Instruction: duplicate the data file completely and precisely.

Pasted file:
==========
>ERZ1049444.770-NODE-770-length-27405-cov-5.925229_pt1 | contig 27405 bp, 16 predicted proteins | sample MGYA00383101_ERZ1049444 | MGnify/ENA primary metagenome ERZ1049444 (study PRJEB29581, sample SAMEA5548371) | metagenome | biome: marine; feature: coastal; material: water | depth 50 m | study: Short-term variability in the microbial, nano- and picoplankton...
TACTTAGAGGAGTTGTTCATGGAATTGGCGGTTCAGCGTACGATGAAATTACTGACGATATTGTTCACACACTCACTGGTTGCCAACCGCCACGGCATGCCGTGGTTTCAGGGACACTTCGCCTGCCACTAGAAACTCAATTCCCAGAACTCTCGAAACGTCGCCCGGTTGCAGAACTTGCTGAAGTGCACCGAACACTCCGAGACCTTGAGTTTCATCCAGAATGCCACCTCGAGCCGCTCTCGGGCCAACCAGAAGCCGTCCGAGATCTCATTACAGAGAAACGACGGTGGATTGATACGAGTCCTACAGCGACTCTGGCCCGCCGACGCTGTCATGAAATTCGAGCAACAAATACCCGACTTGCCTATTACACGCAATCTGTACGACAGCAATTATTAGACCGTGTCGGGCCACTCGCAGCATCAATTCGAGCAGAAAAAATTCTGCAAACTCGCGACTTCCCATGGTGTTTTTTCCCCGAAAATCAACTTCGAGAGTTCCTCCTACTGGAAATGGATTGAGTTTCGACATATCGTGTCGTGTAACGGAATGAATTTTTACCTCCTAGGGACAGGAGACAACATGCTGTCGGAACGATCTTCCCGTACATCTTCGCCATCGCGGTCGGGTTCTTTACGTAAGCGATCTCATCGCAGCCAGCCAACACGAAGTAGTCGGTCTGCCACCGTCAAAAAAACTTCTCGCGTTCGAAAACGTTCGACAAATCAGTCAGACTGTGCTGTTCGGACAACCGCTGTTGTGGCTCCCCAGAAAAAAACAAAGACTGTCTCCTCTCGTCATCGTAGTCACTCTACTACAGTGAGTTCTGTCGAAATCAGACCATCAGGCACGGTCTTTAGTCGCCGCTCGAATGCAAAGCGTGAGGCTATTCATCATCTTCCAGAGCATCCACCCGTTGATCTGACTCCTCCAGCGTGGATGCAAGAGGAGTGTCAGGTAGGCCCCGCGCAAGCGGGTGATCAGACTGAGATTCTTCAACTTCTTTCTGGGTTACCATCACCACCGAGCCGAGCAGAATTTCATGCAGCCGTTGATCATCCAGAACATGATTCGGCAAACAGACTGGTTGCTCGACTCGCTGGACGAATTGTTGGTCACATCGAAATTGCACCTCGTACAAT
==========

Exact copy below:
>ERZ1049444.770-NODE-770-length-27405-cov-5.925229_pt1 | contig 27405 bp, 16 predicted proteins | sample MGYA00383101_ERZ1049444 | MGnify/ENA primary metagenome ERZ1049444 (study PRJEB29581, sample SAMEA5548371) | metagenome | biome: marine; feature: coastal; material: water | depth 50 m | study: Short-term variability in the microbial, nano- and picoplankton...
TACTTAGAGGAGTTGTTCATGGAATTGGCGGTTCAGCGTACGATGAAATTACTGACGATATTGTTCACACACTCACTGGTTGCCAACCGCCACGGCATGCCGTGGTTTCAGGGACACTTCGCCTGCCACTAGAAACTCAATTCCCAGAACTCTCGAAACGTCGCCCGGTTGCAGAACTTGCTGAAGTGCACCGAACACTCCGAGACCTTGAGTTTCATCCAGAATGCCACCTCGAGCCGCTCTCGGGCCAACCAGAAGCCGTCCGAGATCTCATTACAGAGAAACGACGGTGGATTGATACGAGTCCTACAGCGACTCTGGCCCGCCGACGCTGTCATGAAATTCGAGCAACAAATACCCGACTTGCCTATTACACGCAATCTGTACGACAGCAATTATTAGACCGTGTCGGGCCACTCGCAGCATCAATTCGAGCAGAAAAAATTCTGCAAACTCGCGACTTCCCATGGTGTTTTTTCCCCGAAAATCAACTTCGAGAGTTCCTCCTACTGGAAATGGATTGAGTTTCGACATATCGTGTCGTGTAACGGAATGAATTTTTACCTCCTAGGGACAGGAGACAACATGCTGTCGGAACGATCTTCCCGTACATCTTCGCCATCGCGGTCGGGTTCTTTACGTAAGCGATCTCATCGCAGCCAGCCAACACGAAGTAGTCGGTCTGCCACCGTCAAAAAAACTTCTCGCGTTCGAAAACGTTCGACAAATCAGTCAGACTGTGCTGTTCGGACAACCGCTGTTGTGGCTCCCCAGAAAAAAACAAAGACTGTCTCCTCTCGTCATCGTAGTCACTCTACTACAGTGAGTTCTGTCGAAATCAGACCATCAGGCACGGTCTTTAGTCGCCGCTCGAATGCAAAGCGTGAGGCTATTCATCATCTTCCAGAGCATCCACCCGTTGATCTGACTCCTCCAGCGTGGATGCAAGAGGAGTGTCAGGTAGGCCCCGCGCAAGCGGGTGATCAGACTGAGATTCTTCAACTTCTTTCTGGGTTACCATCACCACCGAGCCGAGCAGAATTTCATGCAGCCGTTGATCATCCAGAACATGATTCGGCAAACAGACTGGTTGCTCGACTCGCTGGACGAATTGTTGGTCACATCGAAATTGCACCTCGTACAAT